Oh where to start....
Lets get going

Daleth

  • Handlebar Stache
  • *****
  • Posts: 1202
Re: Throwing good money after bad
« Reply #14 on: July 21, 2014, 09:53:28 AM »
This is a worry for me right now because we are trying for our second child and I'm older now. We are going to see a fertility specialist but I have already told my husband I can't justify spending a lot of money on this. We already have one child and while we both want another child we make less than the couple profiled here and live in a higher COL area. I admit I have a very hard time sympathizing with people who spend so much trying to have a child. I truly don't understand the urge to have your own being that big a motivator. I would turn to adoption.

People who say "I would adopt" or "you/they should just adopt" are usually well meaning, as I'm sure you are, but frankly it's an utterly clueless thing to say. When you are talking with people who are dealing with infertility, it is also anywhere from mildly offensive to hurtful, because OBVIOUSLY adoption has crossed their minds and they are almost certainly better informed about it than you are, so if they're not pursuing it there is probably a good reason.

And here are some reasons, just FYI.

First off, there are more than 7 million infertile people in this country (and it only takes one infertile person to make an infertile couple), but only 20,000-30,000 women place their babies for adoption in the US each year.

Second, adoption is more expensive than fertility treatments. Whether you adopt domestically or abroad, these days it can be upwards of $30-$40k per adoption (i.e., usually--unless the birth mom has twins--per child), plus legal fees and travel expenses. Compare that to $12k-$25k for IVF, $20k-$50k for IVF with donor eggs (which can produce your entire family--I know people who've had 3 or 4 kids from one round of donor-egg IVF), or for those who are willing/able to travel for IVF, you can do IVF in Europe for $5000 or donor-egg IVF for $8000.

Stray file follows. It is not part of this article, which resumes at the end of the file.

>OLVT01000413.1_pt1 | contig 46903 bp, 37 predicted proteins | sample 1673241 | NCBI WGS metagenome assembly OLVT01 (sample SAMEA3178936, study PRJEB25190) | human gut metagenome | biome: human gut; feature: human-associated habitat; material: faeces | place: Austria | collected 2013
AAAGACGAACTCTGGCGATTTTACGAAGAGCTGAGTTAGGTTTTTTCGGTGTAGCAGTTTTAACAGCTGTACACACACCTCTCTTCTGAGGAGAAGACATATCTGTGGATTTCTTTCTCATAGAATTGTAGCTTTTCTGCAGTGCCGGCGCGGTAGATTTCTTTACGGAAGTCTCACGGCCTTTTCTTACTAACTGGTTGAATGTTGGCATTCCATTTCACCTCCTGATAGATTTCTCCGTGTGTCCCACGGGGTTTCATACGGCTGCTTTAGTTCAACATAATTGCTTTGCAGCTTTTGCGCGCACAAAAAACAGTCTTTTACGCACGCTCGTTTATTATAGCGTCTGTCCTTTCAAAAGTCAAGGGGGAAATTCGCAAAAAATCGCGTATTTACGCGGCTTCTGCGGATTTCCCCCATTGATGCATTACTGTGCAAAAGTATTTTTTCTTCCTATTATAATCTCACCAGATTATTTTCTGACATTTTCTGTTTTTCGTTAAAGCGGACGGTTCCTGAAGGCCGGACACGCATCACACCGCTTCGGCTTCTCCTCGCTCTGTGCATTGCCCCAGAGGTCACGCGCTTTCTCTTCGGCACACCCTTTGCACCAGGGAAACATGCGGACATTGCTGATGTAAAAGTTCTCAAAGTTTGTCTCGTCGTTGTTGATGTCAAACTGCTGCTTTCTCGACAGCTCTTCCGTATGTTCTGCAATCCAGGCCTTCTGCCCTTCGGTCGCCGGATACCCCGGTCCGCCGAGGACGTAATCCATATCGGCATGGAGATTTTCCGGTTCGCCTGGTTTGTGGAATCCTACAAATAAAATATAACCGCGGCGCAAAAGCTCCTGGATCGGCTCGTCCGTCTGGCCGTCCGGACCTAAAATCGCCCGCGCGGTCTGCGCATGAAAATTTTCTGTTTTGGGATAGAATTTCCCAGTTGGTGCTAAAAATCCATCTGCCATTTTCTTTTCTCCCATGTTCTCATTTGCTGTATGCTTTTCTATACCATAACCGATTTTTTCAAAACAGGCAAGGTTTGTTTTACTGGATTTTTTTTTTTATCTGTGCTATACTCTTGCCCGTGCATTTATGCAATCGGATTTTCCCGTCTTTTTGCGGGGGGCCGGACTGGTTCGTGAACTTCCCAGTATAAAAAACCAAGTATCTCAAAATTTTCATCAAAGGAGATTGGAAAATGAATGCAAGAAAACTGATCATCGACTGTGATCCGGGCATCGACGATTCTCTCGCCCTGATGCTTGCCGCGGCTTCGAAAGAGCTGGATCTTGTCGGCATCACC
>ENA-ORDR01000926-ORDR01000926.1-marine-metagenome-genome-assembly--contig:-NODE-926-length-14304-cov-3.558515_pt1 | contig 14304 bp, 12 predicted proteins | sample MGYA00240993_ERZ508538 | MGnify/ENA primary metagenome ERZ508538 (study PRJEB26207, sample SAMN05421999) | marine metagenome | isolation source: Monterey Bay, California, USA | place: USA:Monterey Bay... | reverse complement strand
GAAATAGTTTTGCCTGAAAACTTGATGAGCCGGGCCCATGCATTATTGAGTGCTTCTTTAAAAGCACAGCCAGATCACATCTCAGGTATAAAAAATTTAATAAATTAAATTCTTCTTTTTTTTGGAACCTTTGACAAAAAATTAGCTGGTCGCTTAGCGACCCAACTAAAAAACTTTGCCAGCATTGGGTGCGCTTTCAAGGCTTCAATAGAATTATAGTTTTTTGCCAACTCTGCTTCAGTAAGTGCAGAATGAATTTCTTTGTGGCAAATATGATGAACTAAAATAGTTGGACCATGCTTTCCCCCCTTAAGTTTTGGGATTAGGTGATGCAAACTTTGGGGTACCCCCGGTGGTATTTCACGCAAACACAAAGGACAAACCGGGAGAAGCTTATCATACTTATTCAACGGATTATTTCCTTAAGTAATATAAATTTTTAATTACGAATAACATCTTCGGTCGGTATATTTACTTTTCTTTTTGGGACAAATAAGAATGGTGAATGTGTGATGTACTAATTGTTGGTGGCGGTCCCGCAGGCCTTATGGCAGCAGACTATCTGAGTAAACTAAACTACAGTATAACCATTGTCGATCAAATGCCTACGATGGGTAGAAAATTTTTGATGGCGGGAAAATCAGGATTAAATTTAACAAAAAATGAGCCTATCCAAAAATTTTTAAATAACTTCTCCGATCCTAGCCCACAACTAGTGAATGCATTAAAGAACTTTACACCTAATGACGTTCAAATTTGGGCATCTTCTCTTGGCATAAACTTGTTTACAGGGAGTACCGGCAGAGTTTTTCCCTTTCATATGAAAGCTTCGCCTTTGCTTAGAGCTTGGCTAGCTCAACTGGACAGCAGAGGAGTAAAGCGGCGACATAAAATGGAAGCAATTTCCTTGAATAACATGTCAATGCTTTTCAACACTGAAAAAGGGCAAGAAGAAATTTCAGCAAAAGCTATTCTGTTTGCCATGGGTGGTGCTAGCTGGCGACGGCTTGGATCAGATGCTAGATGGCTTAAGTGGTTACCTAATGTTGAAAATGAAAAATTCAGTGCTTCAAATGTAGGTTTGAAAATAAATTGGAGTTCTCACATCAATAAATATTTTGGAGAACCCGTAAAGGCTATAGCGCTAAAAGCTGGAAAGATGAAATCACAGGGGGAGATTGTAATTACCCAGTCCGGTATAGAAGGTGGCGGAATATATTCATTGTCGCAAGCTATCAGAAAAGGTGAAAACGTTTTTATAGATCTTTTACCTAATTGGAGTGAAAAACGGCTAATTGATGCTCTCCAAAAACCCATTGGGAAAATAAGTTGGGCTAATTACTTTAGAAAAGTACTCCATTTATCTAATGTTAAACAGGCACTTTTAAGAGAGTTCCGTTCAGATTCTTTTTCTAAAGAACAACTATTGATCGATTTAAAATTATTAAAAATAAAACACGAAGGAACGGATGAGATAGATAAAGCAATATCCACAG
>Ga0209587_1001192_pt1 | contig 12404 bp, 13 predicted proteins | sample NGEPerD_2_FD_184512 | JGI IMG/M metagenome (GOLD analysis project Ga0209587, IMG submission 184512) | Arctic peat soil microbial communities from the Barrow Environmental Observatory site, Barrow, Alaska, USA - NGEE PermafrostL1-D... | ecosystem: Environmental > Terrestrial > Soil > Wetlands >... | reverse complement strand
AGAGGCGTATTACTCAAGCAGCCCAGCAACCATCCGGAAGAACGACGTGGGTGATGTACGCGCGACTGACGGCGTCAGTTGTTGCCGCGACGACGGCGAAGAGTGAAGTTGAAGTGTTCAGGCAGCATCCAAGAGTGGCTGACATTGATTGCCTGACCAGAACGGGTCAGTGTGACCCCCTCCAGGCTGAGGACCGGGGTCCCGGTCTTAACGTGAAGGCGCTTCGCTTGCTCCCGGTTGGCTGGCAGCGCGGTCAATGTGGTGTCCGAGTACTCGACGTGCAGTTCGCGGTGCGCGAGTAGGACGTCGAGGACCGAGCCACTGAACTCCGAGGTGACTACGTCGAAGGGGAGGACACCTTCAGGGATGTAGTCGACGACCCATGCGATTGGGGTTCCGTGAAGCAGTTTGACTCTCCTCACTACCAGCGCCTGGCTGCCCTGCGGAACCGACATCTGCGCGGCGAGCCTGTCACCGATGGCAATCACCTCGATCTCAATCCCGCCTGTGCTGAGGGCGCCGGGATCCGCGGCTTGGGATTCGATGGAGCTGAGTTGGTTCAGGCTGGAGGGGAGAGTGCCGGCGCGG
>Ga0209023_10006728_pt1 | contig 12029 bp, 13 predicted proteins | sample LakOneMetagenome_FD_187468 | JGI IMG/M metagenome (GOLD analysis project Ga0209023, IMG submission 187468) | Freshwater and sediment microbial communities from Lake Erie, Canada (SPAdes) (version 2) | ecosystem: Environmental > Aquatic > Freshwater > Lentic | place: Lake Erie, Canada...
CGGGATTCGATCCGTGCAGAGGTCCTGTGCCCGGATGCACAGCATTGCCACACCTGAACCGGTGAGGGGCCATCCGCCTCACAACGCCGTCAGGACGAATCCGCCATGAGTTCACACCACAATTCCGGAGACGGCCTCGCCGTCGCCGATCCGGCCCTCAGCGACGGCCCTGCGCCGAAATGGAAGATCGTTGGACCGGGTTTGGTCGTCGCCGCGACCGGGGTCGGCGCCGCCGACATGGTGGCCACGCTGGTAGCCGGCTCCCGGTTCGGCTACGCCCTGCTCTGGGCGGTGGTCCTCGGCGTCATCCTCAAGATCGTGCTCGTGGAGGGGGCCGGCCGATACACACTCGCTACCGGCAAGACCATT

The only way to adopt cheaply is to adopt from the foster care system, and if you want we can discuss why foster-adopt is legitimately not the right path for a lot of people, but even for those who do want to pursue it, there are only a hair over 100,000 foster kids of ANY age available for adoption in the ENTIRE US, and you can only adopt from foster care in the state where you live so far fewer than 100,000 kids are potentially available for you personally. (You can look up the numbers for your state, or just ballpark by noting what fraction of the US population lives in your state and then applying that fraction to the 100k number to guesstimate how many foster kids are available for adoption in your state).

Also, when foster kids are made available for adoption there is an automatic preference for them to be adopted by relatives, however distant, rather than strangers. You can be right on the verge of adopting the kid, after years of waiting and caring and paperwork, but if their second cousin shows up wanting to adopt them, generally speaking you are out of luck.

Third, the adoption process is incredibly invasive (you have to share thorough financial and health records with adoption agencies, and submit to home studies), and it has no guarantees--in most domestic and some foreign adoptions the birth moms choose the adoptive parents, so after spending thousands and opening up your life to some agency you might wait years without being chosen, and/or it might turn out that your age, your religion or ethnicity or non-heterosexuality, your asthma or overweight, or whatever other health factor--including minor ones--disqualifies you under a given country's adoption laws.